Academic journal article Anglican and Episcopal History

High Church Anglican Influences on John Wesley's Conception of Primitive Christianity, 1732-1735

Academic journal article Anglican and Episcopal History

High Church Anglican Influences on John Wesley's Conception of Primitive Christianity, 1732-1735

Article excerpt

The ideal of primitive Christianity exerted a profound influence on John Wesley (1703-91) during the last few years he spent at Oxford before making the bold decision to become a missionary in the recently established colony of Georgia (chartered in 1732).1 This impulse to restore the purity of the early church was an established tradition within mainstream Anglicanism that was mediated to Wesley through his high church predecessors including his parents, and the nonjurors, Anglicans who declined to take the Oaths of Allegiance and Supremacy to William and Mary (r. 1689-1702 and 1689-94)2 For Wesley, primitive Christianity - especially as mediated to him through certain aspects of the high church movement - was much more than a romantic ideal, it was a living tradition to be engaged both in the realms of academic study and clerical practice. His focus was primarily on the primitive standard for liturgical purity and holy living. Wesley approached the Georgia mission (October 1735 to December 1737) as a laboratory for implementing his vision of primitive Christianity. He saw his mission as one geared predominately toward reviving the apostolic faith and the primitive community of goods among the Indians.3 The appeal of primitive Christianity as a theory and a goal was a central yet integrated part of the overall series of influences which culminated in Wesley's decision to leave his native land.

High churchmen and nonjurors placed a strong emphasis on episcopacy, divine right monarchy, the sacraments, and the authority of the Church Fathers.4 In this essay, nonjurors are considered together with other high churchmen who influenced John Wesley due to the high level of doctrinal agreement they held in common with their conforming brethren.5 What initially separated them from conforming high churchmen was political conviction, but by the time A Communion Office (1718) was published with the four eucharistic "usages" restored there was a level of theological differentiation among the nonjurors due to the rigid stance on the usages adopted by some nonjurors. Various viewpoints on the usages, which included the mixing of water with wine in the sacrament, the offering or oblation of the elements as a representation of Christ's sacrifice, a prayer for the invocation of the Holy Spirit on the elements, and prayers for the dead, internally divided the nonjurors. Several aspects of Wesley's sacramental practice in Georgia went beyond authorized Anglican practice. He rebaptized dissenters and insisted on trine (i.e. triple) immersion. In the Eucharist he mixed water with wine in the sacramental cup, denied communion to parishioners not baptized by an episcopally ordained clergyman, and altered the Book of Common Prayer's communion liturgy to bring it into agreement with the usages.6 The high church Anglican influences that led Wesley to adopt these extreme high church practices in Georgia will be outlined in this essay.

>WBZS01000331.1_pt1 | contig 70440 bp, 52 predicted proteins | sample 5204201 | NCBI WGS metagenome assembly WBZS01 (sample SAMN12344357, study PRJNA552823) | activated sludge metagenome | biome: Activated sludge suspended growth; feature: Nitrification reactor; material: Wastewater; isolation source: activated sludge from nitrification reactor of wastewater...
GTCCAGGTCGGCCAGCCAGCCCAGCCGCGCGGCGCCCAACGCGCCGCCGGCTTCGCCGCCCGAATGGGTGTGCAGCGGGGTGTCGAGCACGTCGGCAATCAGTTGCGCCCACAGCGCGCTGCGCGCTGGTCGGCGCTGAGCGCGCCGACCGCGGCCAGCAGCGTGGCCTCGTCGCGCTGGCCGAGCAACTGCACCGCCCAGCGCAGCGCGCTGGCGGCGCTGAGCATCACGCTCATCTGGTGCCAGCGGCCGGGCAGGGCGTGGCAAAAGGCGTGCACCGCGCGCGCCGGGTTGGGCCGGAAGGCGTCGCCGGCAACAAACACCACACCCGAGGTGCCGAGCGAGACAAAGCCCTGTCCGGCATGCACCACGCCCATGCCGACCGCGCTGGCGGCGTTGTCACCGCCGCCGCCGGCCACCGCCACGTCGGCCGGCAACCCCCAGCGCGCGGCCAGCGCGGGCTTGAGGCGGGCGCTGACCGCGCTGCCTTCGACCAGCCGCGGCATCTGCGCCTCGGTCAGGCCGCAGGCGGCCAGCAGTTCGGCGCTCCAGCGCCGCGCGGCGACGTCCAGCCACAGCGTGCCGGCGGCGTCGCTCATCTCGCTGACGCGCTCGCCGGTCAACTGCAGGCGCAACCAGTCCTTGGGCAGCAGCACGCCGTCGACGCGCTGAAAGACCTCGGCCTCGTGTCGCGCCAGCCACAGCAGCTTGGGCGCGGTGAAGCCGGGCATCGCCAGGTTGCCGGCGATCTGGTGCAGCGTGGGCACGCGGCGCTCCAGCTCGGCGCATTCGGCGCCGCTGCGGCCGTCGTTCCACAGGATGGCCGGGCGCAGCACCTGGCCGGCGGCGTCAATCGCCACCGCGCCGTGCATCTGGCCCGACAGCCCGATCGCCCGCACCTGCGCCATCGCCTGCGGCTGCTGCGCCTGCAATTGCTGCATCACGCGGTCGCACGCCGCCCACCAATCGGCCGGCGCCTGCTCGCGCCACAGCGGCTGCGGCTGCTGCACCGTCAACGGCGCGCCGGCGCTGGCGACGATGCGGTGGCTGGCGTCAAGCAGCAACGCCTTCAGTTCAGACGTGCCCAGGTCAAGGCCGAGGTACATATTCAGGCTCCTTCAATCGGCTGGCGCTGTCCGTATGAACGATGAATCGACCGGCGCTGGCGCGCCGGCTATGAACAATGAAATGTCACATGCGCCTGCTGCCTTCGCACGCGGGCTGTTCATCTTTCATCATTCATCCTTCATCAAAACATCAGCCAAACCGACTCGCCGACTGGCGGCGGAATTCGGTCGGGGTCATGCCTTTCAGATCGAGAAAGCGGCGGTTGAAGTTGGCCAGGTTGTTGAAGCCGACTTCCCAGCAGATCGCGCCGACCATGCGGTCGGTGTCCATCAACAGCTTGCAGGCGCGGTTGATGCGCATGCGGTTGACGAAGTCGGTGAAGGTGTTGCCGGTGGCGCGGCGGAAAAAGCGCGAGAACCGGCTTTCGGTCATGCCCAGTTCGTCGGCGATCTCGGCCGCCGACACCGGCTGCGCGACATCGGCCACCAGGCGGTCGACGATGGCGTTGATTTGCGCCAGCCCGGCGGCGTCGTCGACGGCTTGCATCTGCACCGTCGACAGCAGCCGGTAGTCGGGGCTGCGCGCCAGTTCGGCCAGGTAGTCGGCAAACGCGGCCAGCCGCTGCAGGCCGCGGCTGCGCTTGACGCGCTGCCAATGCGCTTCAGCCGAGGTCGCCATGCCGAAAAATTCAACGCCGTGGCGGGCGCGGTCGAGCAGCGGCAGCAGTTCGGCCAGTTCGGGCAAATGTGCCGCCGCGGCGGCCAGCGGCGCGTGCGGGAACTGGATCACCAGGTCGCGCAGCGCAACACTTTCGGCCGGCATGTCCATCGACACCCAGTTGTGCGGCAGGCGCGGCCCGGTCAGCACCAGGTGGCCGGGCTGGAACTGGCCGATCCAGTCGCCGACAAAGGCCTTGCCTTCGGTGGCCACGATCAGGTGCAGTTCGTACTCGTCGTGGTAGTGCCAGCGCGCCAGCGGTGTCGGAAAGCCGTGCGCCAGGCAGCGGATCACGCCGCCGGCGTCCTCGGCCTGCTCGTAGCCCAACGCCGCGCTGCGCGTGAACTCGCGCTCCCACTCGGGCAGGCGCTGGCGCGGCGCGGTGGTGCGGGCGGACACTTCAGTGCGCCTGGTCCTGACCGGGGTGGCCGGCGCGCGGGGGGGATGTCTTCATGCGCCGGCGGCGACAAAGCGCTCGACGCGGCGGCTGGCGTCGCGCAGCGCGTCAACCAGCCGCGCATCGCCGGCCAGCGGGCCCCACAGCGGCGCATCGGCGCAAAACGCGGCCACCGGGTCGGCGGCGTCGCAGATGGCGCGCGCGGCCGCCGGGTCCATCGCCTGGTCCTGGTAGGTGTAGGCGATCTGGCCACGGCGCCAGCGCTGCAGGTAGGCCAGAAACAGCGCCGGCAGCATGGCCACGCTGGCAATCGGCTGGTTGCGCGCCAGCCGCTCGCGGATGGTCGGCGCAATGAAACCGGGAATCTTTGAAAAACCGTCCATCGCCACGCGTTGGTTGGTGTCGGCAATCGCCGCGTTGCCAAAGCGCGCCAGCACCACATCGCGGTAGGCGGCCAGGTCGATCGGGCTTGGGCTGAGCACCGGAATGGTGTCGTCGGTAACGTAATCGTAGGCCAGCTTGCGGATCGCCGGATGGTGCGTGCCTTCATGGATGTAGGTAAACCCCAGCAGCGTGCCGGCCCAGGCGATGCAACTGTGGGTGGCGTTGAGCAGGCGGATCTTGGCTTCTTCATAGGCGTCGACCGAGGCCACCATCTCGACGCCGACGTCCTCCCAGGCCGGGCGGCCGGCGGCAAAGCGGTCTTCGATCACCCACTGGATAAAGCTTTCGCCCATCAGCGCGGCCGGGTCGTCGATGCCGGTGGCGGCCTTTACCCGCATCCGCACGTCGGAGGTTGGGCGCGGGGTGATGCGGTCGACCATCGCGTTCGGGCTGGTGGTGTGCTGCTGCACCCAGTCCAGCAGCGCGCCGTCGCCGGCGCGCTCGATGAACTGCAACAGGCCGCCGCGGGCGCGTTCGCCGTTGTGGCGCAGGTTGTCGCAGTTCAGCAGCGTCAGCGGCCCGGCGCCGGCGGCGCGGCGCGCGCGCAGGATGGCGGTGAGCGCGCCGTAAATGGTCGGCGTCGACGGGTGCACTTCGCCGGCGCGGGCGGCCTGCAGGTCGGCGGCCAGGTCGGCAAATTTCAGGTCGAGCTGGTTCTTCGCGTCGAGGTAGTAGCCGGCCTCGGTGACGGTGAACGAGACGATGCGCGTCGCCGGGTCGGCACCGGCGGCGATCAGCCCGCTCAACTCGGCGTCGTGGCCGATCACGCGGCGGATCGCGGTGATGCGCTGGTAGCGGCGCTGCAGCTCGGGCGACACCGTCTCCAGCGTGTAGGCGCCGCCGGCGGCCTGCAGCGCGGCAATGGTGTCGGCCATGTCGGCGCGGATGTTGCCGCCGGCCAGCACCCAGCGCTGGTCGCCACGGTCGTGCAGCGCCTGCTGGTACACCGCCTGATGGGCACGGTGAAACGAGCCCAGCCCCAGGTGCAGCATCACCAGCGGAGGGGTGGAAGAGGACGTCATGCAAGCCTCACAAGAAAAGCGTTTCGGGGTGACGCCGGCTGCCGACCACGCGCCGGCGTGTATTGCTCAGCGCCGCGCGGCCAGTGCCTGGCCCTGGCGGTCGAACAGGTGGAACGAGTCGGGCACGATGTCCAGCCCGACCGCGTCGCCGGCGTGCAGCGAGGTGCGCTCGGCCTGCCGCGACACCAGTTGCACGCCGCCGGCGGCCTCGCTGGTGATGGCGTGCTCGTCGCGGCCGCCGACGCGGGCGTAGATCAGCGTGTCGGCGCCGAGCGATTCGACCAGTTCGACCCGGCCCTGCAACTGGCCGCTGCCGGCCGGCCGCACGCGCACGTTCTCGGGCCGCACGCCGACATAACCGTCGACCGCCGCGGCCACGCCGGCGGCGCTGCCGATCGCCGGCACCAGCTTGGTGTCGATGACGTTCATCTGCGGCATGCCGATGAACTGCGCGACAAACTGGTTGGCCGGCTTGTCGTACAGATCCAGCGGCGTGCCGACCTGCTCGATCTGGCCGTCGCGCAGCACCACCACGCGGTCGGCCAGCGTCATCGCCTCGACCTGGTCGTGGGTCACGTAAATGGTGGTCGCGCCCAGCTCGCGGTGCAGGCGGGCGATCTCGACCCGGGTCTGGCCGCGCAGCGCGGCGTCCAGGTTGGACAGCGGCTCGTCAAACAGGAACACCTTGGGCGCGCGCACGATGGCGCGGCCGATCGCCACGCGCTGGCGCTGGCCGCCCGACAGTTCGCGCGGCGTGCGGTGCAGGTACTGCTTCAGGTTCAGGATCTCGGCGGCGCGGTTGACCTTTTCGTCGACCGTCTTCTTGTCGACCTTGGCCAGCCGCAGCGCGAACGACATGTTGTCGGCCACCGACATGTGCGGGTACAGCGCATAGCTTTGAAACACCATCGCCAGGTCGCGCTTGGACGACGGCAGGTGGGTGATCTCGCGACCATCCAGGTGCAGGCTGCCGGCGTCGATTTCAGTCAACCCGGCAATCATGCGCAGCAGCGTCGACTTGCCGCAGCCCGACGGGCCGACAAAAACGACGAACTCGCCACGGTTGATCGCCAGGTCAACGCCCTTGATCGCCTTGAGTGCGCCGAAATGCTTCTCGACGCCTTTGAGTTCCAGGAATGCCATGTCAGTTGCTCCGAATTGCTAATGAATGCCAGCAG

THE WESLEY FAMILY REVERENCE FOR THE PRIMITIVE CHURCH

John Wesley's introduction to the primitive church began at an early age. His parents, Samuel and Susanna Wesley, like many eighteenth-century Anglicans, were fascinated by the ideal of primitive Christianity. Reflecting on his upbringing Wesley stated: "From a child I was taught to love and reverence the Scripture, the oracles of God; and, next to these, to esteem the primitive Fathers, the writers of the first three centuries. Next after the primitive church I esteemed our own, the Church of England, as the most Scriptural national church in the world." Samuel Wesley (16621735) had no doubt that "the best and purest Ages of the Church" were the earliest ages of the church.8 His obituary in the Gentleman's Magazine accurately memorialized him as "a most zealous Asserter of the Doctrine and Discipline of the Church of England."9 He was keen to defend the liturgy and episcopal constitution of the church as "agreeable to the Primitive Pattern," and he was equally passionate about restoring "the ancient church discipline. …

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